Dr. Ault: University of Kansas Medical Center, Department of Obstetrics and Gynecology, 3901 Rainbow Boulevard, Mailstop 2028, Kansas City, KS 66160.
Author Contributions: Conception and design: M.S. Freedman.
Analysis and interpretation of the data: K. Ault, P.H. Hunter.
Drafting of the article: M.S. Freedman.
Critical revision for important intellectual content: K. Ault, P.H. Hunter, A. Kroger.
Final approval of the article: K. Ault, M.S. Freedman, P.H. Hunter, A. Kroger.
Administrative, technical, or logistic support: A. Kroger.
Collection and assembly of data: K. Ault, M.S. Freedman, A. Kroger.
Recommended Adult Immunization Schedule for Ages 19 Years or Older, United States, 2020.
HPV is a very common sexually transmitted infection. Most HPV infections are transient and asymptomatic and cause no clinical problems.
Although new HPV infections are most commonly acquired in adolescence and young adulthood, some adults are at risk for new HPV infections. At any age, having a new sex partner is a risk factor for acquiring a new HPV infection.
Persons who are in a long-term, mutually monogamous sexual partnership are not likely to acquire a new HPV infection.
Most sexually active adults have been exposed to some HPV types, although not necessarily all of the HPV types targeted by vaccination.
No clinical antibody test can determine whether a person is already immune or still susceptible to any given HPV type.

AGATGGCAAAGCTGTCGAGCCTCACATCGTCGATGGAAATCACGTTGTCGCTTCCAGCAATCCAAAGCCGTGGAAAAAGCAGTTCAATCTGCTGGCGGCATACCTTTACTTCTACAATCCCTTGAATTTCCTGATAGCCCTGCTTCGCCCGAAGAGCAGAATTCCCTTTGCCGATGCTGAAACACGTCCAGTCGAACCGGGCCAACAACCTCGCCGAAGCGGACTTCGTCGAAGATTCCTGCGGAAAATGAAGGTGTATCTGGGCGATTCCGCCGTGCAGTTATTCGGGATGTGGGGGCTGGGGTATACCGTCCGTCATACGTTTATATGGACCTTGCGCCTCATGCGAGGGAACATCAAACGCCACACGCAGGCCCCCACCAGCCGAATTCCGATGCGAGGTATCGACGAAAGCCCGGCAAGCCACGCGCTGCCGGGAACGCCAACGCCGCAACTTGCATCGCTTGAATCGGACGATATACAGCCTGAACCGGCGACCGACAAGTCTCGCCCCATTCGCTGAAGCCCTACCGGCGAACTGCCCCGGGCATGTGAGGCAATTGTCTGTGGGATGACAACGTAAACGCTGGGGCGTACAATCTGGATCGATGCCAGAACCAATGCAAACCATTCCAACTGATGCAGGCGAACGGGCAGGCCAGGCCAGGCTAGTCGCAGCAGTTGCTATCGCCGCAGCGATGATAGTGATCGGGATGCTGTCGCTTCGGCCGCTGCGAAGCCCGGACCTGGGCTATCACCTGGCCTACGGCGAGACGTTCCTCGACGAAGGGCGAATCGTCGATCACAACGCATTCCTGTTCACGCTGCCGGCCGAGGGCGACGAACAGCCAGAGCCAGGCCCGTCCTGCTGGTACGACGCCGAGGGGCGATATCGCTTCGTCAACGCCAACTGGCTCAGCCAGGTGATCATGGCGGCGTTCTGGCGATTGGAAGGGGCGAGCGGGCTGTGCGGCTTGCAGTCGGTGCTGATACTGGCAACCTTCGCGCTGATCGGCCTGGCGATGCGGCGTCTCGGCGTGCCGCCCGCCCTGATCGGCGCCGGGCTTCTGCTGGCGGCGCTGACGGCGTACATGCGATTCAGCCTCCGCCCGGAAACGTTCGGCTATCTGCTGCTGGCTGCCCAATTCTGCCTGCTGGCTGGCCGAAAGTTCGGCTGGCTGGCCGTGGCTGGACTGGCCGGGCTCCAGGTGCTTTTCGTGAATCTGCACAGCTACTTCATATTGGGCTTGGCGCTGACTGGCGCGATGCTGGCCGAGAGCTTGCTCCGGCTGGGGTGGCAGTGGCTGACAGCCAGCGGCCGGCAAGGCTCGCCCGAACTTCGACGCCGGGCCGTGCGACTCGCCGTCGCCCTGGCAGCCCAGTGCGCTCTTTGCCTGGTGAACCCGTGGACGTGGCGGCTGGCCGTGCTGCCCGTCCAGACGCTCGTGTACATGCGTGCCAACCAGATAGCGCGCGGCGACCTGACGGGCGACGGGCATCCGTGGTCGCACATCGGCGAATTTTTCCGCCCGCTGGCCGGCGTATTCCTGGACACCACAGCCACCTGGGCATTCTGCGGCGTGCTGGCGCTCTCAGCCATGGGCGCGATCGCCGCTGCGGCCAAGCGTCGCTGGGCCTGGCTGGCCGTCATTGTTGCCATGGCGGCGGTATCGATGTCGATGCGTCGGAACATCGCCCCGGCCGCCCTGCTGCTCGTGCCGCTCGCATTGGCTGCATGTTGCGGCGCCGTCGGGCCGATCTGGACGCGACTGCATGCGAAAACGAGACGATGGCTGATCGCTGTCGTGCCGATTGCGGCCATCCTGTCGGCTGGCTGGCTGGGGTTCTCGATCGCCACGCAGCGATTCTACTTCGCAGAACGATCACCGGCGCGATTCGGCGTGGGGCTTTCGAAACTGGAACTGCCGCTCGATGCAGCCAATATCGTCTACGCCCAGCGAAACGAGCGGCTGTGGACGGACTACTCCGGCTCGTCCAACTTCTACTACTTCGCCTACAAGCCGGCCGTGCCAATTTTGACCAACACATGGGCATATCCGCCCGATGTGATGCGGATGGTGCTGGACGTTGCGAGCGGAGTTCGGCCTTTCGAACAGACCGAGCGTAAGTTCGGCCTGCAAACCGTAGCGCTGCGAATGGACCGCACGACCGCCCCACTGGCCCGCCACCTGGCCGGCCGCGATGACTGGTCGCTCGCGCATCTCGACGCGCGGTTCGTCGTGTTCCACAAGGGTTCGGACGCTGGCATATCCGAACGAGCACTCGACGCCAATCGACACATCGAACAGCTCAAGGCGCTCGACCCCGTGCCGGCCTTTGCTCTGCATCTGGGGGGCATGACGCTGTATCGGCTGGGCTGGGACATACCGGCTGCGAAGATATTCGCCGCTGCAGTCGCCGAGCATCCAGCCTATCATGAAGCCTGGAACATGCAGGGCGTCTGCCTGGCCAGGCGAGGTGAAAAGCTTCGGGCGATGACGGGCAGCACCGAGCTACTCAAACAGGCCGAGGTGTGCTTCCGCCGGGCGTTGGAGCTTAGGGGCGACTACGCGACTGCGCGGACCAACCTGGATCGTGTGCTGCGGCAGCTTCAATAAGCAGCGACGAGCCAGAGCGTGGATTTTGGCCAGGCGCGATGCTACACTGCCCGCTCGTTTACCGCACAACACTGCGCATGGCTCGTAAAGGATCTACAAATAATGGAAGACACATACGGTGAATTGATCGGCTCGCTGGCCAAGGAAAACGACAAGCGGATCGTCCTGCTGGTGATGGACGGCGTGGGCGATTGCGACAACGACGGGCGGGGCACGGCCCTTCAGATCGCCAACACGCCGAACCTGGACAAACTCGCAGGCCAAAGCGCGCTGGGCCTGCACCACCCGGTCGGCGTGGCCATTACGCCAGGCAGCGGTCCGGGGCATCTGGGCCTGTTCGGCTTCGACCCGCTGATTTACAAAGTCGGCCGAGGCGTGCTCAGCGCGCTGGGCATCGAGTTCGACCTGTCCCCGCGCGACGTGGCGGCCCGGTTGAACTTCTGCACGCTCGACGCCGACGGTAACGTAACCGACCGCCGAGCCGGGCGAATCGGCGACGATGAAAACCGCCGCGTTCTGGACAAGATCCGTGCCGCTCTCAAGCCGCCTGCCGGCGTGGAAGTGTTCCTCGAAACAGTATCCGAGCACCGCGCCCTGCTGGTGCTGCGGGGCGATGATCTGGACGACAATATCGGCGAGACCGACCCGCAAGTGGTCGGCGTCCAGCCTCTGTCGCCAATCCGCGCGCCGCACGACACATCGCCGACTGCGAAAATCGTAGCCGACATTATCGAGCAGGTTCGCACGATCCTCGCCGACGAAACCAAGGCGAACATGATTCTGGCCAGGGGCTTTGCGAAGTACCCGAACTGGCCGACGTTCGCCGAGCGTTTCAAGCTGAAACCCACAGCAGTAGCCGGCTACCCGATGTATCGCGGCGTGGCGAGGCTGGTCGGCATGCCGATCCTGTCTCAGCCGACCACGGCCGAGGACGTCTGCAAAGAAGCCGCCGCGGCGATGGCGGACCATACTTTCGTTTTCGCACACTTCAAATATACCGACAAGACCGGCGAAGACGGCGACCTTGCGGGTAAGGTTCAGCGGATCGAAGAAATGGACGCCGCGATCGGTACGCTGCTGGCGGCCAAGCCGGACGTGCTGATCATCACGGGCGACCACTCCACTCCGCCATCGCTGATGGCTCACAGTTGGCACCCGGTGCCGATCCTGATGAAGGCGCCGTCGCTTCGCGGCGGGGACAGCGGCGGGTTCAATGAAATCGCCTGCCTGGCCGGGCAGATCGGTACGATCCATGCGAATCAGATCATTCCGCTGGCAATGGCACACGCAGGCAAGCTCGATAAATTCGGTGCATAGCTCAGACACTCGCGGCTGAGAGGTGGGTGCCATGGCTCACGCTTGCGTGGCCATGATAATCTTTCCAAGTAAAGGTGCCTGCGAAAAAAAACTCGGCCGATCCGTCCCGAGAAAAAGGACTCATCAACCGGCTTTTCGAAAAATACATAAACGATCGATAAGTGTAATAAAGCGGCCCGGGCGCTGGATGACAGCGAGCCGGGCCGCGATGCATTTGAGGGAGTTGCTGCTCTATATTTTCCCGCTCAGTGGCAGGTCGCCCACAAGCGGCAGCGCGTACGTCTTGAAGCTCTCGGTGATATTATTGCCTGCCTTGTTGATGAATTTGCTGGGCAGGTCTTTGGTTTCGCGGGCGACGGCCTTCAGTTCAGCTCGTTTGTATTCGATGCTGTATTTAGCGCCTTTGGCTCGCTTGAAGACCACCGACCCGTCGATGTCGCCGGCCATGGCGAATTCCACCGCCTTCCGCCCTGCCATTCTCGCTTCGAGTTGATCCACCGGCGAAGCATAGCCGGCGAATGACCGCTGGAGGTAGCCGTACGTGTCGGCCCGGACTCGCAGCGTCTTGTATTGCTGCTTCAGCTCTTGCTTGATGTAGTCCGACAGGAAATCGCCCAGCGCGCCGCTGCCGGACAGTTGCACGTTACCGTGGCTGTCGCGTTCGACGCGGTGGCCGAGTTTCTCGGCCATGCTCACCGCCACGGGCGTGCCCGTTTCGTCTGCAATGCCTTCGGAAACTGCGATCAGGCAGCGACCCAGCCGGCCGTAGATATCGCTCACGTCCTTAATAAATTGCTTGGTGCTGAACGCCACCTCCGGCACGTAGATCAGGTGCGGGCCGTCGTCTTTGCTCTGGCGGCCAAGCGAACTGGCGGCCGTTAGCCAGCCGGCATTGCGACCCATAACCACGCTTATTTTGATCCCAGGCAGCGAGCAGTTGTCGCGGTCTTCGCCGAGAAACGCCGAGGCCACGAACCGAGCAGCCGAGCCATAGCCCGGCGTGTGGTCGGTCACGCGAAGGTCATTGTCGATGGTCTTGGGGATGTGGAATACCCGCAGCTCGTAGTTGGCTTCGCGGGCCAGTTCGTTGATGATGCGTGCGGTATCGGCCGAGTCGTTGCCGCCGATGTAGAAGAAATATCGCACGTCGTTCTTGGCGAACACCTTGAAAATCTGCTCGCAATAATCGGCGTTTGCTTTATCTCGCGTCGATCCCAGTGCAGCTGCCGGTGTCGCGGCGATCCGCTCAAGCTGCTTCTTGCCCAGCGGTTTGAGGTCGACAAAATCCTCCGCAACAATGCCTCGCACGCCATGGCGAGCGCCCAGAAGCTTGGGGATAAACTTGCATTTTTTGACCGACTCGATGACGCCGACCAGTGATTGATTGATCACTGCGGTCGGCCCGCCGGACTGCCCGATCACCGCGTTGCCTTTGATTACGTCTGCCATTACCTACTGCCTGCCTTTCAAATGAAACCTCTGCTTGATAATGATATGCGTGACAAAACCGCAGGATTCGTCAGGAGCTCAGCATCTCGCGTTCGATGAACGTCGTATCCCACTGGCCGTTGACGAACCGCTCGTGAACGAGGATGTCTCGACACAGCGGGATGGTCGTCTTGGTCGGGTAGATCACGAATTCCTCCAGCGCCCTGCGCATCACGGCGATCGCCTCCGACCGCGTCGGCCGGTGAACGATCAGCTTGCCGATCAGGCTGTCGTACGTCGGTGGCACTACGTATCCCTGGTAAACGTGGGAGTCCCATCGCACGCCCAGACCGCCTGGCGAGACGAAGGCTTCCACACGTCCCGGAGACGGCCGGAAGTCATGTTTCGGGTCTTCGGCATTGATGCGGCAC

HPV vaccine efficacy is high among persons who have not been exposed to vaccine-type HPV before vaccination.
Vaccine effectiveness might be low among persons with risk factors for HPV infection or disease (e.g., adults with multiple lifetime sex partners and likely previous infection with vaccine-type HPV), as well as among persons with certain immunocompromising conditions.
HPV vaccines are prophylactic (i.e., they prevent new HPV infections). They do not prevent progression of HPV infection to disease, decrease time to clearance of HPV infection, or treat HPV-related disease.
PCV13 is a safe and potentially effective vaccine for older adults.
The following adults age 65 years and older are potentially at increased risk for exposure to PCV13 serotypes and might attain higher than average benefit from PCV13 vaccination. Clinicians and practices caring for many patients in these groups may consider regularly offering PCV13 to their patients age 65 years and older who have not previously received PCV13:
—Persons residing in nursing homes or other long-term care facilities.
—Persons residing in settings with low pediatric PCV13 uptake.
—Persons traveling to settings with no pediatric PCV13 program.
Incidence of PCV13-type invasive pneumococcal disease and pneumonia increases with increasing age and is higher among persons with chronic heart, lung, or liver disease, diabetes, or alcoholism, and those who smoke cigarettes or who have more than one chronic medical condition. Although indirect effects from pediatric PCV13 use were documented for these groups of adults and were comparable to those observed among healthy adults, the residual PCV13-type disease burden remains higher in these groups. Clinicians and practices caring for patients with these medical conditions may consider offering PCV13 to such patients who are age 65 years and older and who have not previously received PCV13.
Freedman M, Kroger A, Hunter P, et al, for the Advisory Committee on Immunization Practices. Recommended Adult Immunization Schedule, United States, 2020*. Ann Intern Med. 2020;:. [Epub ahead of print 4 February 2020]. doi: https://doi.org/10.7326/M20-0046
Download citation file:
Published: Ann Intern Med. 2020.
Guidelines, Infectious Disease, Prevention/Screening, Vaccines/Immunization.
Results provided by:
Copyright © 2020 American College of Physicians. All Rights Reserved.
Print ISSN: 0003-4819 | Online ISSN: 1539-3704
Conditions of Use